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71 - Real issues, new and old

I did it again.
I shoved another knife halfway through Dr. Briggs' desktop, right in front of him, not surprising him by my presence, much less this "untoward display," as he so calmly called it.
"I'd been wondering when I'd hear from you again. So tell me, how are things going?" he continued, unshaken, amiable, seeming oblivious to the blade embedded in the counter, just looking 'kindly' right into my eyes. Smiling, he awaited my response, and it was impossible to follow through on the murderous intent with which I had entered his office. He seemed pleased as he read in my expression that I could not hold on to my anger as well as I used to.
"Why do you do it?" I demanded.
"Cloning?" he answered without losing his smile. "We offer people a way to cheat death. I am performing a very special service."
"Is that really what you think?" I growled furiously.
"Well, I'm always open to a new perspective," he said through a smile that just had to be condescending. It was then that I noticed my knife was gone, no longer protruding from the desk. I didn't see any of the guards who usually attended to the cloning center's security concerns.
"These are humans," I pointed out. " WE are all human." At this, he sighed, sat back in his chair, put his feet on the table and folded his hands over his belly.
"We aren't merchandise to be bought and sold," I protested angrily. "We aren't property to be warehoused, categorized and registered. We aren't products to be made and disposed of at your whim and fancy."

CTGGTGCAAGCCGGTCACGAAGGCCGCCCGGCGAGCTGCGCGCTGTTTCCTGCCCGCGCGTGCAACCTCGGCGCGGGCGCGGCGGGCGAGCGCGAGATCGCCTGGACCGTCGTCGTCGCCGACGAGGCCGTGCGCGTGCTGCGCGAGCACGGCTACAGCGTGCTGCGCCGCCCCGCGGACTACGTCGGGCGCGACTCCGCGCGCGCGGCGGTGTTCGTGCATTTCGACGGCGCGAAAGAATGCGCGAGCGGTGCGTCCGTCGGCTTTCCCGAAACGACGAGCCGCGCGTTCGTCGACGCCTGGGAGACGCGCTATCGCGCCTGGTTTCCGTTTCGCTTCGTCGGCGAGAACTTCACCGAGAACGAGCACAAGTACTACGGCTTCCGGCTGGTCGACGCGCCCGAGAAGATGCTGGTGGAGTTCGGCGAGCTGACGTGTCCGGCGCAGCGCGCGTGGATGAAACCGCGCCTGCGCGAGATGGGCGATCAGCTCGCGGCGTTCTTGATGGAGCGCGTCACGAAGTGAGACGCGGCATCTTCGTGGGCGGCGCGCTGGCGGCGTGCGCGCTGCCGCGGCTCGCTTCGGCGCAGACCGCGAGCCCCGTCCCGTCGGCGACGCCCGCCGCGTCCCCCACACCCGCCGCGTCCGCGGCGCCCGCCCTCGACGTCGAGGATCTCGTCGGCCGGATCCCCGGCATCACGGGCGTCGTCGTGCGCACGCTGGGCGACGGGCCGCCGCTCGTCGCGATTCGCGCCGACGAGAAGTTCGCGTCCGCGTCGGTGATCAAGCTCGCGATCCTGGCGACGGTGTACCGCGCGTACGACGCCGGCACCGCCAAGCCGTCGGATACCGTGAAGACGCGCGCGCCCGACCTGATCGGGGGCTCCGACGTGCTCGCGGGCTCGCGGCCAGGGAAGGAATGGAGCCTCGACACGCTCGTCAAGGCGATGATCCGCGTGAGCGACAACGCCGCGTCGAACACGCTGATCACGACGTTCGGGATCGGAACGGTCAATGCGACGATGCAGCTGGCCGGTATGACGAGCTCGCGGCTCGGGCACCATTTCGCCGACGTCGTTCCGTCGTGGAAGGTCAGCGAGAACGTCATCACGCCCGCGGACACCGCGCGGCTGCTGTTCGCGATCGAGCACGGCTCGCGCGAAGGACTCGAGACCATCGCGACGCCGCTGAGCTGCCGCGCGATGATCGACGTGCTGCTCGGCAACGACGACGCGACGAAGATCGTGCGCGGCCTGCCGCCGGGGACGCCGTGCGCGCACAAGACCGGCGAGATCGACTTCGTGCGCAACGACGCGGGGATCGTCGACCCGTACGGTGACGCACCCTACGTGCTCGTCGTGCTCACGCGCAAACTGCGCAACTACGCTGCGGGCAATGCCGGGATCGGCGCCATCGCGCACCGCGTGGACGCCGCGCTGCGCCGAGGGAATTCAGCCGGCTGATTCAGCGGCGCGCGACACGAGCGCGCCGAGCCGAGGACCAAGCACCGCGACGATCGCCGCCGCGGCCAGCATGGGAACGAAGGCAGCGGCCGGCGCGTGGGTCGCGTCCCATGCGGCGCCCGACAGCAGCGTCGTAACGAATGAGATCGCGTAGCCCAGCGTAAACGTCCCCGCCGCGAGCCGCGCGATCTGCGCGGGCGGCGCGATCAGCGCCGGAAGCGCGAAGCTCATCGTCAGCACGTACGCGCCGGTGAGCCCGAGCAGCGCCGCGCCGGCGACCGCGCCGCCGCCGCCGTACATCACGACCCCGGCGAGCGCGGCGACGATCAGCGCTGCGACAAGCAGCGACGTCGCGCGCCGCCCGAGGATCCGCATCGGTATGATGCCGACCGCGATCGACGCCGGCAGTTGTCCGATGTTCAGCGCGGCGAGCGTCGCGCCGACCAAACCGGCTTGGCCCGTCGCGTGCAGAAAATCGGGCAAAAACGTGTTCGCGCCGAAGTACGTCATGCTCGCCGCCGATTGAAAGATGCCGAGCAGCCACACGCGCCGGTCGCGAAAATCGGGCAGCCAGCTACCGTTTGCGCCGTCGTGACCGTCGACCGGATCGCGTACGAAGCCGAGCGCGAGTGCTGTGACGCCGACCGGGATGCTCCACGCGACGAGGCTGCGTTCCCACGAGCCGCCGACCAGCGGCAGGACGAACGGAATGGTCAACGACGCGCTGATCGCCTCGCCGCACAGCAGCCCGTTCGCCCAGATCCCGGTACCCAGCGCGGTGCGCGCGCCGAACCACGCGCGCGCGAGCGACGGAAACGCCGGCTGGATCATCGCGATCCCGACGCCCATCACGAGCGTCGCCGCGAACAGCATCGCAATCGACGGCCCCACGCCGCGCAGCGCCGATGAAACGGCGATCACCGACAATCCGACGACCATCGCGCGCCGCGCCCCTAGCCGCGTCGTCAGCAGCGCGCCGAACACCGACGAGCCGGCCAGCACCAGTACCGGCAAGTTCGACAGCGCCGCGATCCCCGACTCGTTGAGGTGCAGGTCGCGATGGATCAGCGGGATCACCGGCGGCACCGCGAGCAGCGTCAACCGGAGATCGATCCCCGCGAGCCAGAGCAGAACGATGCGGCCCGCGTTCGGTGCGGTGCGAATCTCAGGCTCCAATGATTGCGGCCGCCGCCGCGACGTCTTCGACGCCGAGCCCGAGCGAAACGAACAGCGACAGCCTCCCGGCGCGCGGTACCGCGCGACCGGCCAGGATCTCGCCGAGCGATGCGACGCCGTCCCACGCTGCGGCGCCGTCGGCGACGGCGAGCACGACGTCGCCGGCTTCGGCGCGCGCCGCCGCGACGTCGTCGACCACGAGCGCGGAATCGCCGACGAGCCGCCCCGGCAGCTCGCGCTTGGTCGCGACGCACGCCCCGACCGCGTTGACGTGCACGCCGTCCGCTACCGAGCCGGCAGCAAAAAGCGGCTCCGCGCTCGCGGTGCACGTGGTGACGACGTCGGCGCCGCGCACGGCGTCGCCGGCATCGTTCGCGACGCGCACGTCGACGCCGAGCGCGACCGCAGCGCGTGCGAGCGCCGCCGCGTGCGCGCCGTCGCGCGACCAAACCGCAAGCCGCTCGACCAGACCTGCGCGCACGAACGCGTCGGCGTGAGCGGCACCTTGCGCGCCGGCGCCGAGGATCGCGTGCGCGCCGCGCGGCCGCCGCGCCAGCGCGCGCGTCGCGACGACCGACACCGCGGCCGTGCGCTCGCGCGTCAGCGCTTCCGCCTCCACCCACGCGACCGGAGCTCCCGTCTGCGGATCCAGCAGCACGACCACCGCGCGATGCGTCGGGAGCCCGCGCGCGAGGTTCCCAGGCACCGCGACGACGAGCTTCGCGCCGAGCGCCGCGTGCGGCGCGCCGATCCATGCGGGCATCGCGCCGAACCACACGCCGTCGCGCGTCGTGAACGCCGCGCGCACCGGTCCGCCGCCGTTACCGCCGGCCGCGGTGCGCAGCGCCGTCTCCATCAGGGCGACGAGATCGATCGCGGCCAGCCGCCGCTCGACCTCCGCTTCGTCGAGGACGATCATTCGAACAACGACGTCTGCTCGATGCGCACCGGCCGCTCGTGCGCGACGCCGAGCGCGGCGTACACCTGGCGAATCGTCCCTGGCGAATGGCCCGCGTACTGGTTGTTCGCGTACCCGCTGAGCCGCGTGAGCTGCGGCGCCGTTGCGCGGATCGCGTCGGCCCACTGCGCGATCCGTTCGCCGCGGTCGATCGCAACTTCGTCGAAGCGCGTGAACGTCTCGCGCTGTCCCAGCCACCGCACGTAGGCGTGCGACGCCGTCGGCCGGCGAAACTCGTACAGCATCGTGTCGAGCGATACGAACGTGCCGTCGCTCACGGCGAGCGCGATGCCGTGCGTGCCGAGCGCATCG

"So is that the root of your distrust?" he mused, almost entertained by what I had just said. "From the start, if we had gone strictly by the books, we would have disposed of any clone that is defective beyond a certain point. Somehow, one slipped through the cracks. Not only was the amyg chip defective, but the DNA infusion didn't take so well. I took a chance on you. I kept the defects to myself. All this time, I have been there to support you and help you along, and it seems you've found yourself."
"What does that tell you, Doctor?" I shot that back at him as though it were a bullet from a rifle, and he was interested enough that he cocked his head to one direction, but he still seemed eerily relaxed, all things considered.
"It tells me that education and experience can put most anything in a new light. I knew what I was doing. I know what I do. I'm a professional. Why do you think we changed the name of the clinic?"
"You're dodging the real question here," I retorted.
"You haven't asked it," he said, unmoved. "So?"
I holstered the pistol I'd held behind my back, turned and walked away. The door didn't snap shut behind me the way it usually does. I just kept walking and didn't turn back.
No, I've made up my mind.
I'm not that person. I don't care who he was. I don't want to know any more about him. I just don't care anymore. I'm not who he is or was, and he's not who I am.
So now what do I do with the clone I bought two cycles ago?

Is he my brother?

Or perhaps my cousin?

Or is he my son?

How do I save him, and what do I tell him?